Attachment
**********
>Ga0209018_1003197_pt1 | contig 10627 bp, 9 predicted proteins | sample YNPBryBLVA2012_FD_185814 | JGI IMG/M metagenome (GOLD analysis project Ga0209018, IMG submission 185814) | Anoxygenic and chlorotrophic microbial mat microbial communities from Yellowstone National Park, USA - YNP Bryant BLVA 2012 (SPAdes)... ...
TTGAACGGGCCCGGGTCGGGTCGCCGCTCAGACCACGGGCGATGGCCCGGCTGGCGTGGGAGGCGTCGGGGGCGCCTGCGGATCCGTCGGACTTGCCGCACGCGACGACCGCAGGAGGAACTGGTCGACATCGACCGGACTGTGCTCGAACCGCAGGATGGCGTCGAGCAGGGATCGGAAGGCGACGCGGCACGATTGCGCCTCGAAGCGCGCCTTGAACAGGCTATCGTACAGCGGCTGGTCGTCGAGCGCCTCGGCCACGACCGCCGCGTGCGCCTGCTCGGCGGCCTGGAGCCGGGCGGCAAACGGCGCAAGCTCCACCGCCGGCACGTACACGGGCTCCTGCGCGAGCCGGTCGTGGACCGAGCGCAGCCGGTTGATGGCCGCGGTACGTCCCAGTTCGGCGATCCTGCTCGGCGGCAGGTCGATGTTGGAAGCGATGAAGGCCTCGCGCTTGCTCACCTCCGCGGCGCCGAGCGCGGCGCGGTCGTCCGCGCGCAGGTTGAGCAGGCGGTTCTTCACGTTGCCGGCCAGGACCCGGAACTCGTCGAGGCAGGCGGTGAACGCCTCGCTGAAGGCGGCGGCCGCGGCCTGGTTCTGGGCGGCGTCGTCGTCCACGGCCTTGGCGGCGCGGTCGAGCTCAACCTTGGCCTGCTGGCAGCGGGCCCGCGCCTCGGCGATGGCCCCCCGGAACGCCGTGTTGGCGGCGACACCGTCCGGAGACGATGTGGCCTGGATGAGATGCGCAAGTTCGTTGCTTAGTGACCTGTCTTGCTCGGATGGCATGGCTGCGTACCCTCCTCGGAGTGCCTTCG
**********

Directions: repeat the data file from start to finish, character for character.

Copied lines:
>Ga0209018_1003197_pt1 | contig 10627 bp, 9 predicted proteins | sample YNPBryBLVA2012_FD_185814 | JGI IMG/M metagenome (GOLD analysis project Ga0209018, IMG submission 185814) | Anoxygenic and chlorotrophic microbial mat microbial communities from Yellowstone National Park, USA - YNP Bryant BLVA 2012 (SPAdes)... ...
TTGAACGGGCCCGGGTCGGGTCGCCGCTCAGACCACGGGCGATGGCCCGGCTGGCGTGGGAGGCGTCGGGGGCGCCTGCGGATCCGTCGGACTTGCCGCACGCGACGACCGCAGGAGGAACTGGTCGACATCGACCGGACTGTGCTCGAACCGCAGGATGGCGTCGAGCAGGGATCGGAAGGCGACGCGGCACGATTGCGCCTCGAAGCGCGCCTTGAACAGGCTATCGTACAGCGGCTGGTCGTCGAGCGCCTCGGCCACGACCGCCGCGTGCGCCTGCTCGGCGGCCTGGAGCCGGGCGGCAAACGGCGCAAGCTCCACCGCCGGCACGTACACGGGCTCCTGCGCGAGCCGGTCGTGGACCGAGCGCAGCCGGTTGATGGCCGCGGTACGTCCCAGTTCGGCGATCCTGCTCGGCGGCAGGTCGATGTTGGAAGCGATGAAGGCCTCGCGCTTGCTCACCTCCGCGGCGCCGAGCGCGGCGCGGTCGTCCGCGCGCAGGTTGAGCAGGCGGTTCTTCACGTTGCCGGCCAGGACCCGGAACTCGTCGAGGCAGGCGGTGAACGCCTCGCTGAAGGCGGCGGCCGCGGCCTGGTTCTGGGCGGCGTCGTCGTCCACGGCCTTGGCGGCGCGGTCGAGCTCAACCTTGGCCTGCTGGCAGCGGGCCCGCGCCTCGGCGATGGCCCCCCGGAACGCCGTGTTGGCGGCGACACCGTCCGGAGACGATGTGGCCTGGATGAGATGCGCAAGTTCGTTGCTTAGTGACCTGTCTTGCTCGGATGGCATGGCTGCGTACCCTCCTCGGAGTGCCTTCG